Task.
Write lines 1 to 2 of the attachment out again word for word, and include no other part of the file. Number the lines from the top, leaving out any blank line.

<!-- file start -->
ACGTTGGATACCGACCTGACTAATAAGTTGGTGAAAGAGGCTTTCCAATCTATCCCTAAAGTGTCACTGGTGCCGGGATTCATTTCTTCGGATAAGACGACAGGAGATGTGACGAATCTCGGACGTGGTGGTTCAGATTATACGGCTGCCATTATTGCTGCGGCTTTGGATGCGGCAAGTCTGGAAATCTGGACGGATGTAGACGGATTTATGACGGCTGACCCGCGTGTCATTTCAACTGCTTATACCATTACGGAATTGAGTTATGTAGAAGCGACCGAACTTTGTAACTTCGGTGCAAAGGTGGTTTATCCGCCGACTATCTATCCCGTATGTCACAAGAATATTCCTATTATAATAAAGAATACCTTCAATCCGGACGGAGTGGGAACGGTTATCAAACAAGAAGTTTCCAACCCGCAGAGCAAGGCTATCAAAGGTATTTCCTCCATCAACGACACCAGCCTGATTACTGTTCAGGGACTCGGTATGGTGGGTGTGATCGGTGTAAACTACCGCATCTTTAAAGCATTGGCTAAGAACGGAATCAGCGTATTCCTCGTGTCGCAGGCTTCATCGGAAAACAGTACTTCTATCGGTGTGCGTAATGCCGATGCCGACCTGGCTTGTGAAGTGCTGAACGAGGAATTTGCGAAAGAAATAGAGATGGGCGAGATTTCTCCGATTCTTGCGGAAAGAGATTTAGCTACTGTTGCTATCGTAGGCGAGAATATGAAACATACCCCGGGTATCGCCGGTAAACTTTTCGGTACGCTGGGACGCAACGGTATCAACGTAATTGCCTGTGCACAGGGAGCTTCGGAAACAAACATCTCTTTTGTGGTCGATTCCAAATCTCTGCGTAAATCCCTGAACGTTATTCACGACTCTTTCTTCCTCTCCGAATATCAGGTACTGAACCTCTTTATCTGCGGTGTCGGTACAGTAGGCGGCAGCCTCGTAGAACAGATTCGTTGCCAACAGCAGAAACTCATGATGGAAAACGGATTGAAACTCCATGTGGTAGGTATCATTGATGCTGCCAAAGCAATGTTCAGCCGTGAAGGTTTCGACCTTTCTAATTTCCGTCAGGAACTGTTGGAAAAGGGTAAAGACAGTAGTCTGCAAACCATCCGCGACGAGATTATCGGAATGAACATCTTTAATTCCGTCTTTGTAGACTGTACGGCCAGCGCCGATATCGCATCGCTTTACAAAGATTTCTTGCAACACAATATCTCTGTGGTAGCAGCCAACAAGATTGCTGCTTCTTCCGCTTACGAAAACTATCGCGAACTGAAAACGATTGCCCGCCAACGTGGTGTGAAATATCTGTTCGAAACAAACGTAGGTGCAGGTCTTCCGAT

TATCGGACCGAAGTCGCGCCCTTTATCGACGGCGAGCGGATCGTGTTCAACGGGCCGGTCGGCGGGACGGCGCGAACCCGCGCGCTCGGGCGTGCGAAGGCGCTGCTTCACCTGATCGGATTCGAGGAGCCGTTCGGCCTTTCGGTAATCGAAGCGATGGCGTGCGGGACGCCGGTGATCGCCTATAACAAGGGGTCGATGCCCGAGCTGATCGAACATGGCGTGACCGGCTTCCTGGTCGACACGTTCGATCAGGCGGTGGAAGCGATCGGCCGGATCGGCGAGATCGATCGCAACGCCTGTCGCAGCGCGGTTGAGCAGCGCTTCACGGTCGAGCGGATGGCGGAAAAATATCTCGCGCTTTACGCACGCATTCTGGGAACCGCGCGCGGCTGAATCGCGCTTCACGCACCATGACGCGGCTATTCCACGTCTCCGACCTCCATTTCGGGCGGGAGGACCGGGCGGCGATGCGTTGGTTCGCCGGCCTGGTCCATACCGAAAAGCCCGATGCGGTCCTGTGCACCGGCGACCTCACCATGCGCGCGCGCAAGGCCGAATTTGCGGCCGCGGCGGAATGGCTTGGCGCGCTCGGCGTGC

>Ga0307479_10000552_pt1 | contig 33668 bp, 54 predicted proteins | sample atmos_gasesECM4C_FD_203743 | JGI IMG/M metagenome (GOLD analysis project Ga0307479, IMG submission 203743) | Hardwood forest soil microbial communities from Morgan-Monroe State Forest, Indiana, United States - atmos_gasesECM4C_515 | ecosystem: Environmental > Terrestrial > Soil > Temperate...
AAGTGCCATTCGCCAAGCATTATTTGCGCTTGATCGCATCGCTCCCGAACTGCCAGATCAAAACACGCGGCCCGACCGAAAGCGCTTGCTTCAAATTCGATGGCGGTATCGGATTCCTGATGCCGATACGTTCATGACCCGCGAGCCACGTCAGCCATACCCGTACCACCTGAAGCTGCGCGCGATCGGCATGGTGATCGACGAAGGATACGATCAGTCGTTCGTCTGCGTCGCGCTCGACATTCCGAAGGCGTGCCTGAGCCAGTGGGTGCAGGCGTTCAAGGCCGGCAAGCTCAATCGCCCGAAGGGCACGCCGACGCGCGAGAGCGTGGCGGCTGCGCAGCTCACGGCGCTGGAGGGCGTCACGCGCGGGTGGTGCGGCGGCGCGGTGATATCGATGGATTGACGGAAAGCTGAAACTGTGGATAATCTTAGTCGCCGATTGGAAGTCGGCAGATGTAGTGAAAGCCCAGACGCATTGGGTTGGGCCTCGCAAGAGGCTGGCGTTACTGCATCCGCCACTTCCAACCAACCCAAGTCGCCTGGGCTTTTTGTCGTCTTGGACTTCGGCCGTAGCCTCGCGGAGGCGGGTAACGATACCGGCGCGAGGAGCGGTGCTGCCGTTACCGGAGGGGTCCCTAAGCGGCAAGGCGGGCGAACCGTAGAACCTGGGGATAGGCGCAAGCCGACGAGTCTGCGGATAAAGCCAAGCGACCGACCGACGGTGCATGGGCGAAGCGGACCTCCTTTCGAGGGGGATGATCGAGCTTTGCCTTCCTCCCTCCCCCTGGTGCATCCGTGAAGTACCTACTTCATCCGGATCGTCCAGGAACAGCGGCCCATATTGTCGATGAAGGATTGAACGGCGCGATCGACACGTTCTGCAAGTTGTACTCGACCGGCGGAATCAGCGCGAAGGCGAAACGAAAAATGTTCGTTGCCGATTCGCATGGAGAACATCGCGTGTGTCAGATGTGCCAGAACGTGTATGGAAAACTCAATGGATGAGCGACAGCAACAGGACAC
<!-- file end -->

ACGTTGGATACCGACCTGACTAATAAGTTGGTGAAAGAGGCTTTCCAATCTATCCCTAAAGTGTCACTGGTGCCGGGATTCATTTCTTCGGATAAGACGACAGGAGATGTGACGAATCTCGGACGTGGTGGTTCAGATTATACGGCTGCCATTATTGCTGCGGCTTTGGATGCGGCAAGTCTGGAAATCTGGACGGATGTAGACGGATTTATGACGGCTGACCCGCGTGTCATTTCAACTGCTTATACCATTACGGAATTGAGTTATGTAGAAGCGACCGAACTTTGTAACTTCGGTGCAAAGGTGGTTTATCCGCCGACTATCTATCCCGTATGTCACAAGAATATTCCTATTATAATAAAGAATACCTTCAATCCGGACGGAGTGGGAACGGTTATCAAACAAGAAGTTTCCAACCCGCAGAGCAAGGCTATCAAAGGTATTTCCTCCATCAACGACACCAGCCTGATTACTGTTCAGGGACTCGGTATGGTGGGTGTGATCGGTGTAAACTACCGCATCTTTAAAGCATTGGCTAAGAACGGAATCAGCGTATTCCTCGTGTCGCAGGCTTCATCGGAAAACAGTACTTCTATCGGTGTGCGTAATGCCGATGCCGACCTGGCTTGTGAAGTGCTGAACGAGGAATTTGCGAAAGAAATAGAGATGGGCGAGATTTCTCCGATTCTTGCGGAAAGAGATTTAGCTACTGTTGCTATCGTAGGCGAGAATATGAAACATACCCCGGGTATCGCCGGTAAACTTTTCGGTACGCTGGGACGCAACGGTATCAACGTAATTGCCTGTGCACAGGGAGCTTCGGAAACAAACATCTCTTTTGTGGTCGATTCCAAATCTCTGCGTAAATCCCTGAACGTTATTCACGACTCTTTCTTCCTCTCCGAATATCAGGTACTGAACCTCTTTATCTGCGGTGTCGGTACAGTAGGCGGCAGCCTCGTAGAACAGATTCGTTGCCAACAGCAGAAACTCATGATGGAAAACGGATTGAAACTCCATGTGGTAGGTATCATTGATGCTGCCAAAGCAATGTTCAGCCGTGAAGGTTTCGACCTTTCTAATTTCCGTCAGGAACTGTTGGAAAAGGGTAAAGACAGTAGTCTGCAAACCATCCGCGACGAGATTATCGGAATGAACATCTTTAATTCCGTCTTTGTAGACTGTACGGCCAGCGCCGATATCGCATCGCTTTACAAAGATTTCTTGCAACACAATATCTCTGTGGTAGCAGCCAACAAGATTGCTGCTTCTTCCGCTTACGAAAACTATCGCGAACTGAAAACGATTGCCCGCCAACGTGGTGTGAAATATCTGTTCGAAACAAACGTAGGTGCAGGTCTTCCGAT

TATCGGACCGAAGTCGCGCCCTTTATCGACGGCGAGCGGATCGTGTTCAACGGGCCGGTCGGCGGGACGGCGCGAACCCGCGCGCTCGGGCGTGCGAAGGCGCTGCTTCACCTGATCGGATTCGAGGAGCCGTTCGGCCTTTCGGTAATCGAAGCGATGGCGTGCGGGACGCCGGTGATCGCCTATAACAAGGGGTCGATGCCCGAGCTGATCGAACATGGCGTGACCGGCTTCCTGGTCGACACGTTCGATCAGGCGGTGGAAGCGATCGGCCGGATCGGCGAGATCGATCGCAACGCCTGTCGCAGCGCGGTTGAGCAGCGCTTCACGGTCGAGCGGATGGCGGAAAAATATCTCGCGCTTTACGCACGCATTCTGGGAACCGCGCGCGGCTGAATCGCGCTTCACGCACCATGACGCGGCTATTCCACGTCTCCGACCTCCATTTCGGGCGGGAGGACCGGGCGGCGATGCGTTGGTTCGCCGGCCTGGTCCATACCGAAAAGCCCGATGCGGTCCTGTGCACCGGCGACCTCACCATGCGCGCGCGCAAGGCCGAATTTGCGGCCGCGGCGGAATGGCTTGGCGCGCTCGGCGTGC